Tag Archives: Enterprise Ireland

CEO of IBEC Danny McCoy

This morning from 11am.

The Special Committee on Covid-19 Response will meet and hold three sessions.

Between 11am and 1pm, Dr Cillian De Gascun, Director of the National Virus Reference Laboratory, and Professor Philip Nolan, president of the NUI Maynooth will go before the committee.

Between 2pm and 4pm, the CEO of IBEC Danny McCoy and CEO of ISME Neil McDonnell will address the politicians.

Mr McCoy is expected to call for the immediate removal of Covid-19 quarantine restrictions and the reduction of the two-metre social distancing guideline to one metre.

Between 4.30pm and 6.30pm, the CEO of Enterprise Ireland Julie Sinnamon and Secretary General of DBEI Dr Orlaigh Quinn will go before the committee.

Today’s appearances before the committee follow more than 1,000 Irish researchers signing an open letter to the Government yesterday, calling for an extension of lockdown restrictions in order to “crush the curve”.

Ibec calls for halving of two metre social distance rule (Business Post)


Fáilte Ireland Covid-19 Support Hub

Currency Impact Calculator

This morning.

As part of its Brexit response, Enterprise Ireland writes:

The continuous fluctuation of the value of Sterling continues to raise concerns among businesses and exporters.

Enterprise Ireland has launched its Currency Impact Calculator tool to help businesses assess whether foreign exchange risk is a critical issue for their business and if so, to guide the company’s foreign exchange risk management strategy….

Currency Impact Calculator here


From top: Julie Sinnamon, CEO of Enterprise Ireland; A Lexus IS300h

Ken Foxe, a freelance journalist and assistant lecturer at Dublin Institute of Technology, has obtained documents under the Freedom of Information Act, which show the CEO of Enterprise Ireland Julie Sinnamon was wrongly given a company car.

The car was a Lexus IS300h – a model which has a starting price of €37,950.

Government policy, since the end of 2011, states that cars should not be provided to CEOs of non-commercial State agencies.

The documents obtained by Mr Foxe also show the Department of Enterprise and Innovation defended the decision to include the provision of the car in Ms Sinnamon’s contract – while admitting it should have sought sanction from the Department of Public Expenditure and Reform – and even asked that Ms Sinnamon be allowed to continue using the car.

The Department of Public Expenditure and Reform refused to sanction the provision of the car and requested that  Ms Sinnamon’s contract be amended to remove the reference to the provision of a car.

In a letter, dated March 4, 2015, Philip Kelly, assistant secretary of EU Affairs, Trade Policy & Corporate Services at the Department of Jobs, Enterprise & Innovation, wrote to  Oonagh Buckley, assistant secretary at the Department of Public Expenditure and Reform, to explain that the situation arose following a ‘breakdown in communication’.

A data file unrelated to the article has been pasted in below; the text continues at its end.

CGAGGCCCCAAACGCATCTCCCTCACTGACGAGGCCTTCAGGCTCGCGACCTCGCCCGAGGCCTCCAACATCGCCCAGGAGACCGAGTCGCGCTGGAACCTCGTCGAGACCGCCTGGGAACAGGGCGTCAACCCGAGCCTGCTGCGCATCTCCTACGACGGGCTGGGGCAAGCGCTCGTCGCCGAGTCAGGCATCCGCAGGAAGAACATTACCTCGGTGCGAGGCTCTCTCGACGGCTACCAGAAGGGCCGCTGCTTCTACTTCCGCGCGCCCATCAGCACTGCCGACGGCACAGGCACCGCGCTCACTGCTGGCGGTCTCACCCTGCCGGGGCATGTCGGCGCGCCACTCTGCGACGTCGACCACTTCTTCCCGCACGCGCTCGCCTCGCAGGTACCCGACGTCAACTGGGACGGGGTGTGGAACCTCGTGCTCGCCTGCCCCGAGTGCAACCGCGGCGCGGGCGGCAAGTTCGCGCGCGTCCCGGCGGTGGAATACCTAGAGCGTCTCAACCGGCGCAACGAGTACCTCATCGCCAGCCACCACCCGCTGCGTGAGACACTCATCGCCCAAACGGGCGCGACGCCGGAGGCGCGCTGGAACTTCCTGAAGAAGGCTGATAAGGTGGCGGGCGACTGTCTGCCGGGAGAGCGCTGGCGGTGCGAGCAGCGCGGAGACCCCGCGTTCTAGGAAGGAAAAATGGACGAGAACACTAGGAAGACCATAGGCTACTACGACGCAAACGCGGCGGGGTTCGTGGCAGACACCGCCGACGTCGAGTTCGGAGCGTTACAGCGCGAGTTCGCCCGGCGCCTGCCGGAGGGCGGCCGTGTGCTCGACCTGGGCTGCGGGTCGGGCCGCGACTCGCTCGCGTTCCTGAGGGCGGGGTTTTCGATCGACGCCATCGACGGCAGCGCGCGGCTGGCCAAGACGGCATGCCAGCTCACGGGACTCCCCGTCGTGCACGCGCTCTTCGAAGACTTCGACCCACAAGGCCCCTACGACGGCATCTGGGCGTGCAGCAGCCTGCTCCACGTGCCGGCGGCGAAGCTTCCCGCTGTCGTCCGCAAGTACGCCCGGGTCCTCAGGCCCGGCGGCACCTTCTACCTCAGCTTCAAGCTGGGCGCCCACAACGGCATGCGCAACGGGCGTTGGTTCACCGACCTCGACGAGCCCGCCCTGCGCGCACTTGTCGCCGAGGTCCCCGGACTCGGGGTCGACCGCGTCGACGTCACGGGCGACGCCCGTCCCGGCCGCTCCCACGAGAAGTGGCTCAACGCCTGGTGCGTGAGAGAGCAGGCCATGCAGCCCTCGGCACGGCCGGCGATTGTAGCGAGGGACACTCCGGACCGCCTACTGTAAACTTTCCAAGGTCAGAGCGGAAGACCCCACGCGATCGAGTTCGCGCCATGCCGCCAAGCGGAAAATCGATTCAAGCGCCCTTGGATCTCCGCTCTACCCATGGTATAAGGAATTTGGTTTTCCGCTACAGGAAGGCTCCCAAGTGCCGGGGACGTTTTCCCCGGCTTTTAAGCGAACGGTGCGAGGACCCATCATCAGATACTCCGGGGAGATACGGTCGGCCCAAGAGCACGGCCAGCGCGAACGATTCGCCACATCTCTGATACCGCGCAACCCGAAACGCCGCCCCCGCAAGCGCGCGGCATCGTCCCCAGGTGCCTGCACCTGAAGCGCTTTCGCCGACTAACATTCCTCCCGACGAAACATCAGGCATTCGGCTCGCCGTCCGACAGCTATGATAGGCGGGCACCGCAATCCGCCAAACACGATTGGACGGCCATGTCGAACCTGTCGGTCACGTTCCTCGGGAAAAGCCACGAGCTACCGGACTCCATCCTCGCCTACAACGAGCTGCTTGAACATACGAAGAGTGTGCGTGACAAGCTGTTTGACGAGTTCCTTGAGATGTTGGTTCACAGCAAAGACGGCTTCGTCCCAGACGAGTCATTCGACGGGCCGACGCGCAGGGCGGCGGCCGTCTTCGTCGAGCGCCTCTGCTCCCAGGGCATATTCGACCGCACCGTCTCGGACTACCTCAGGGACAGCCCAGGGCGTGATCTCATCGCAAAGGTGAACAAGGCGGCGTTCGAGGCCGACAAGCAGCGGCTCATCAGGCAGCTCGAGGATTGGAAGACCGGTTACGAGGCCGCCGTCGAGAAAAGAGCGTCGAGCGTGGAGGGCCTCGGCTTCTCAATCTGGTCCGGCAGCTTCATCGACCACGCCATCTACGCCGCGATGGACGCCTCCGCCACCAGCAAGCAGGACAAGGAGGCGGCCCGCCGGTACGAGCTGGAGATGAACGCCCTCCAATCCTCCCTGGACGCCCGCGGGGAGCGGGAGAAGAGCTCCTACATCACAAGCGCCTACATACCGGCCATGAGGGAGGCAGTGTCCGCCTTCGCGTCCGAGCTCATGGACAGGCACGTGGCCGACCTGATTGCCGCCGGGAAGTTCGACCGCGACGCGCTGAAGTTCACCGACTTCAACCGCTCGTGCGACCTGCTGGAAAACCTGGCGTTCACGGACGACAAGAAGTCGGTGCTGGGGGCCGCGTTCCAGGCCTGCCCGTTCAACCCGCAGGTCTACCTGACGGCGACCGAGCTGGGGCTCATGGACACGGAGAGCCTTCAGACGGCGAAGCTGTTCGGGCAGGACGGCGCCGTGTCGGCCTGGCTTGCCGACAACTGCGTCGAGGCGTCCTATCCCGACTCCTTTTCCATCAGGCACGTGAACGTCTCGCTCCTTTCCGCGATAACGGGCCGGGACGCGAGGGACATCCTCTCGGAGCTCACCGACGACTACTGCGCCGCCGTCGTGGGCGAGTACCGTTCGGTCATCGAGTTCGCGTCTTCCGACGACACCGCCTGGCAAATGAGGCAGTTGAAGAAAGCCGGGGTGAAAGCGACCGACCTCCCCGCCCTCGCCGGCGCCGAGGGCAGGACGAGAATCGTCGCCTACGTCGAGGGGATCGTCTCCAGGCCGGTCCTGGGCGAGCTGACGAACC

In her reply refusing to sanction the car, Ms Buckley explained that if she was to do so, others would make similar requests.

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Meanwhile, Mr Foxe has also obtained a PowerPoint presentation which was created by Oireachtas staff for the Oireachtas Commission.

It concerned Ireland’s Freedom of Information legislation and how, since amendments were made to the FOI Act last year, there has been a five-fold increase in requests.

The slides show that, following this increase, the Government wants to start publishing details of politicians’ salaries, pensions and expenses, etc., in a manner of its choosing, as opposed to leaving it up to the media.

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As part of the presentation, The Communications Clinic – run by Terry Prone and Anton Savage – was flagged as an example of previous FOI requests received:

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There you go now.

Thanks Ken Foxe

Pic: Business and Leadership and Lexus.ie


Web Summit founder Paddy Cosgrave with Taoiseach Enda Kenny and Adam Kostyal, Senior Vice President at NASDAQ (middle), at the Web Summit in Dublin last November

Last December Damien Mulley asked, under the Freedom of Information Act, how much the IDA and Enterprise Ireland spent on the webless Web Summit.

Specifically, in relation to Enterprise Ireland, he asked for details relating to…

1) Grants, fees, payments made to the Web Summit/F.ounders
2) Web Summit/F.ounders costs paid by Enterprise Ireland such as speaker fees, travel costs (if any)
3) Costs for Enterprise Ireland for stands, marketing and running events around Web Summit/F.ounders

And the results are in.

Ultimately, he’s found Enterprise Ireland has spent approximately €584,000 over the last three years, comprising of roughly €265,000 in 2014; €175,000 in 2013; and €144,000 in 2012.

Here’s a breakdown of the costs…

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In relation to the IDA, Mr Mulley has found the IDA spent €100,000 ex VAT in 2014; €140,000 ex VAT in 2013 and €80,000 ex VAT in 2012.

Cheap at half the price?

Or too expensive at any PRICE..

We may never care know.

How much has Enterprise Ireland spent on Web Summit? (Damien Mulley)

How much has IDA spent on Web Summit? (Damien Mulley)

Previously: Summit Stinks

Related: Where is technology’s critical culture (Jane Ruffino)

Mark Stedman/Photocall Ireland